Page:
There’s no doubt that relationships require a lot of hard work. Whether you’ve been married for 20 years or have been dating someone for only a few months, it can be difficult to maintain a high level of honest and loving communication throughout a relationship. One partner may be unwilling to express their emotions or may hold onto feelings of resentment, while the other partner may show signs of codependency or may have a completely different communication style. A therapist may be able to help you (or, sometimes, both you and your partner) learn how to become more open and to prioritize communication within the relationship. You may even experience problems with coworkers, relatives, or friends that a therapist can help you work through. And if you avoid social situations and relationships altogether due to overwhelming feelings of anxiety, a therapist may also assist you through treatment.

You Need Additional Support

Many of us rely on our friends and family to act as a sounding board when we need advice or want to vent. But there may come a point where your loved ones have had enough or feel they’re powerless to help you. It’s not fair to treat your friend or parent as your constant therapist; he or she won’t have the training to help you in the way you really need. In addition, this may be emotional burden that may not be healthy for your loved ones to take on. If your friends and relatives have started pulling away from you or have talked to you about seeing a therapist in the past, this may indicate that they’re unable to provide assistance in the way you want them to. You may even feel like your support system is non-existent and you have no one to turn to. In either case, a therapist can provide great comfort and come up with a comprehensive plan to improve your quality of life.

You’re Turning to Unhealthy Behaviors to Cope

Unfortunately, substance abuse and addiction are all too common. In Baltimore alone, there were 761 drug and alcohol-related intoxication deaths in 2017. And while there are countless reasons why the diseases of alcoholism and drug addiction present themselves, they may often begin with harmful behaviors being used to cope in times of emotional need. You don’t necessarily have to be an alcoholic or drug addict to have an unhealthy relationship with these substances, either. If you’re turning to drugs, alcohol, sex, gambling, shopping, or even social media use when you’re feeling sad, angry, or overwhelmed, it’s possible that you could be self-medicating in an attempt to distract yourself from the emotional pain you’re experiencing. A therapist can help you get to the bottom of these behaviors, address what’s really going on in your life, and even inspire healthy changes in how you interact with substances or potentially dangerous behaviors.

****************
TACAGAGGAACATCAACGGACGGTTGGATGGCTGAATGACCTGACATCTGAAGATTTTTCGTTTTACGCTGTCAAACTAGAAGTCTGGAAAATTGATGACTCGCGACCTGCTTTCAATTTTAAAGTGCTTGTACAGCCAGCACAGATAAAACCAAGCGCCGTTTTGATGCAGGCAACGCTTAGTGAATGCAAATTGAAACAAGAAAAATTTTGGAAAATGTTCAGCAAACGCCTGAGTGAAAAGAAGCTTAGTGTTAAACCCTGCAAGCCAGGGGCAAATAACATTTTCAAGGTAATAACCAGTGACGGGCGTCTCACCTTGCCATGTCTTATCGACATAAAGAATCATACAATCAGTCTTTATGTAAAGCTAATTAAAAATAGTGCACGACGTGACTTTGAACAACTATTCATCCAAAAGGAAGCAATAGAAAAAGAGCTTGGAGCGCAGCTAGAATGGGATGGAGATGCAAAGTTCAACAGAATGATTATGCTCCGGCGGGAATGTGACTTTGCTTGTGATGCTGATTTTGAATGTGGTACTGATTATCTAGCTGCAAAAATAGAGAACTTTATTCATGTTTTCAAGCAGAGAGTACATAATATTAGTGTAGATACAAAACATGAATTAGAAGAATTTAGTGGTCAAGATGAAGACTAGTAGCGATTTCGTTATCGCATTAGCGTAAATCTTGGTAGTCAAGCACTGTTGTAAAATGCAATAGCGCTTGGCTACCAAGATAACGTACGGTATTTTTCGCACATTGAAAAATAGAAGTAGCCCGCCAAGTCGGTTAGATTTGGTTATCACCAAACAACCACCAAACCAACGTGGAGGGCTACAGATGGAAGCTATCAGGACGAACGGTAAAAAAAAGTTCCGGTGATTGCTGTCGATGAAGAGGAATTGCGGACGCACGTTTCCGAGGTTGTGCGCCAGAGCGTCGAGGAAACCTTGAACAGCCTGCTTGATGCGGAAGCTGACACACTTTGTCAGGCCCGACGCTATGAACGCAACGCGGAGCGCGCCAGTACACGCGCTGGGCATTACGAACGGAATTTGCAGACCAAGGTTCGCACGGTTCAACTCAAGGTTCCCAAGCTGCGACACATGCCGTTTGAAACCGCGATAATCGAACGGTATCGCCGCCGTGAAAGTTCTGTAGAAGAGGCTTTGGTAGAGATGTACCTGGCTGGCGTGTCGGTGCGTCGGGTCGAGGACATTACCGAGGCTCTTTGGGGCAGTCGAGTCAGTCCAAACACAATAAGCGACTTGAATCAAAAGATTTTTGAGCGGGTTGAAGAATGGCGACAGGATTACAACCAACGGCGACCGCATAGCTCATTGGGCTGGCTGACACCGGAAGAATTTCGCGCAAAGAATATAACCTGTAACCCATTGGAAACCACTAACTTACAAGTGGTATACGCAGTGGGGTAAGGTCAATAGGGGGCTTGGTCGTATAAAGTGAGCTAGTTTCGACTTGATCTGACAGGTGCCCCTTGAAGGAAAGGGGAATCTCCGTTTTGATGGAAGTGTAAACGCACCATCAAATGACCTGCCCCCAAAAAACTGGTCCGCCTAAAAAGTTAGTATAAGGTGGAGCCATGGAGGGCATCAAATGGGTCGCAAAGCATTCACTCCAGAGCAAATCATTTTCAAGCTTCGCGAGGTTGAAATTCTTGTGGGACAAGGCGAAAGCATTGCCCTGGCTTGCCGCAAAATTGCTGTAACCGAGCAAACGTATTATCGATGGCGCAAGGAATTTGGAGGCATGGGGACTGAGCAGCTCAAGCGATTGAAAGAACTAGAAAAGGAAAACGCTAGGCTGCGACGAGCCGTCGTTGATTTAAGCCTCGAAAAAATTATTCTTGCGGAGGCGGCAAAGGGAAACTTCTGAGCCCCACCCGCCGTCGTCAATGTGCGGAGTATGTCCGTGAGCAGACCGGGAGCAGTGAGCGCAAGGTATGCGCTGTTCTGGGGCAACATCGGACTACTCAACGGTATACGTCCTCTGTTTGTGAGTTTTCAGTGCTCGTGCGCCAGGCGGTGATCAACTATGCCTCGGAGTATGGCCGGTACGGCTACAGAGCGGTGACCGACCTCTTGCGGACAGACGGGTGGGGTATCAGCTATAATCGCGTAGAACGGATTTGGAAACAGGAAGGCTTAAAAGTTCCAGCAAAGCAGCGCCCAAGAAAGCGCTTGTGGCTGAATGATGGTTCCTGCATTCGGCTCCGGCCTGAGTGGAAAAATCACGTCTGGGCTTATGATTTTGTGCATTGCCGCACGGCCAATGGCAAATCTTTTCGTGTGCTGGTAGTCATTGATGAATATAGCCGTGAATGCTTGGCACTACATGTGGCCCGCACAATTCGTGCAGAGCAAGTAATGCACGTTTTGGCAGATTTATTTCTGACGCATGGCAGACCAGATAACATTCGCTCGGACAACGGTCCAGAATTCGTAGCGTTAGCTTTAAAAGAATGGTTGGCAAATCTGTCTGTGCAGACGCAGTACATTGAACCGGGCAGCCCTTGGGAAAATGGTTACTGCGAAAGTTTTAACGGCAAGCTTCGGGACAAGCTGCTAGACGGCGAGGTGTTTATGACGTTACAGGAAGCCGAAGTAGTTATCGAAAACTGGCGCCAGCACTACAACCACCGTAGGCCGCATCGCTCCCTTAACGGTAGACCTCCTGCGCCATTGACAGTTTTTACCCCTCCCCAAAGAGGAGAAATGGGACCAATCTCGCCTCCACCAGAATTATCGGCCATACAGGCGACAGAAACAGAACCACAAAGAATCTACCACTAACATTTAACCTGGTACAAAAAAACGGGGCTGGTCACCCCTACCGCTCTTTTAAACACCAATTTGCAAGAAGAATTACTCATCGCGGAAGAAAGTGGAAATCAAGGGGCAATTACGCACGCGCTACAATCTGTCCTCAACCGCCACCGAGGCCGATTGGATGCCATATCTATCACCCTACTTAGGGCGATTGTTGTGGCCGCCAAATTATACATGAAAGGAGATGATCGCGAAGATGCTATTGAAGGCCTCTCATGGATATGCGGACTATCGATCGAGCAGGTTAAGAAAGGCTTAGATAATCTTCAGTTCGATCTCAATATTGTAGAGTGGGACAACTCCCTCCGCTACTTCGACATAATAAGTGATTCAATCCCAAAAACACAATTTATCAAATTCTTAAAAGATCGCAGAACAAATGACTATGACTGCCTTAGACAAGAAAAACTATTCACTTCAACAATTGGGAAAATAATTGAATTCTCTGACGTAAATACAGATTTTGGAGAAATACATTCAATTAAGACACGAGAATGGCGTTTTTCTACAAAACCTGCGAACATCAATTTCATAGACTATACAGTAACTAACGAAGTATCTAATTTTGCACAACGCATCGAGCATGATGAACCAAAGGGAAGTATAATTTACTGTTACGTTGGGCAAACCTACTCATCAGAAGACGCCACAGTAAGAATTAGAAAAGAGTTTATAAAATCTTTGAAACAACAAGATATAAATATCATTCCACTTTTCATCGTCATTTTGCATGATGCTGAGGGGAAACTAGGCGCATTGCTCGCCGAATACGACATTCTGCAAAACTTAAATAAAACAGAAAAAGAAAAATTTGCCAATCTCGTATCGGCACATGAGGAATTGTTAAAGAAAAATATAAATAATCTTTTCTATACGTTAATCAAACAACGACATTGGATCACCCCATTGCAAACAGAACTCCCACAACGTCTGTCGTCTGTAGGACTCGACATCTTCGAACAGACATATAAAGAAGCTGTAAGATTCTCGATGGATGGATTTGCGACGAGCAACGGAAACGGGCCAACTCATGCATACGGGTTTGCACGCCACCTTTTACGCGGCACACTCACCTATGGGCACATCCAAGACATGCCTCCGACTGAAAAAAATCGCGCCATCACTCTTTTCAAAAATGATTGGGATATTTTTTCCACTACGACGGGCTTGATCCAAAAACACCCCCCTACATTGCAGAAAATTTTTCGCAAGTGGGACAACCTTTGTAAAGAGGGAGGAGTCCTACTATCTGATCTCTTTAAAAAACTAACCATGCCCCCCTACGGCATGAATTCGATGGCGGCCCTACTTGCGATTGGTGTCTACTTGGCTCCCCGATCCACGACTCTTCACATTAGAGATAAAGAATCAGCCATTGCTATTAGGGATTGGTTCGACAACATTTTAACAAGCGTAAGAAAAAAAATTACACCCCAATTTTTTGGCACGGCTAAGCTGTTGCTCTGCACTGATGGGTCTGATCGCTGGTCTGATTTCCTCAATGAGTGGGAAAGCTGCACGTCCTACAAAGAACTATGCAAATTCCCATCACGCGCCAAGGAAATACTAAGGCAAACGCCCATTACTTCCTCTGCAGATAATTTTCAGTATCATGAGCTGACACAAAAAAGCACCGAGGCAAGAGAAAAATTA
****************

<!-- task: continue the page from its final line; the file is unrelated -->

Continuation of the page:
No matter what kind of negative experience you might be having, it’s important to remember that you don’t have to solve all of your problems on your own. Whether you feel you may exhibit signs of a mental illness or you simply want to prioritize your self-care and have someone to talk to, a therapist can provide valuable insight and assistance.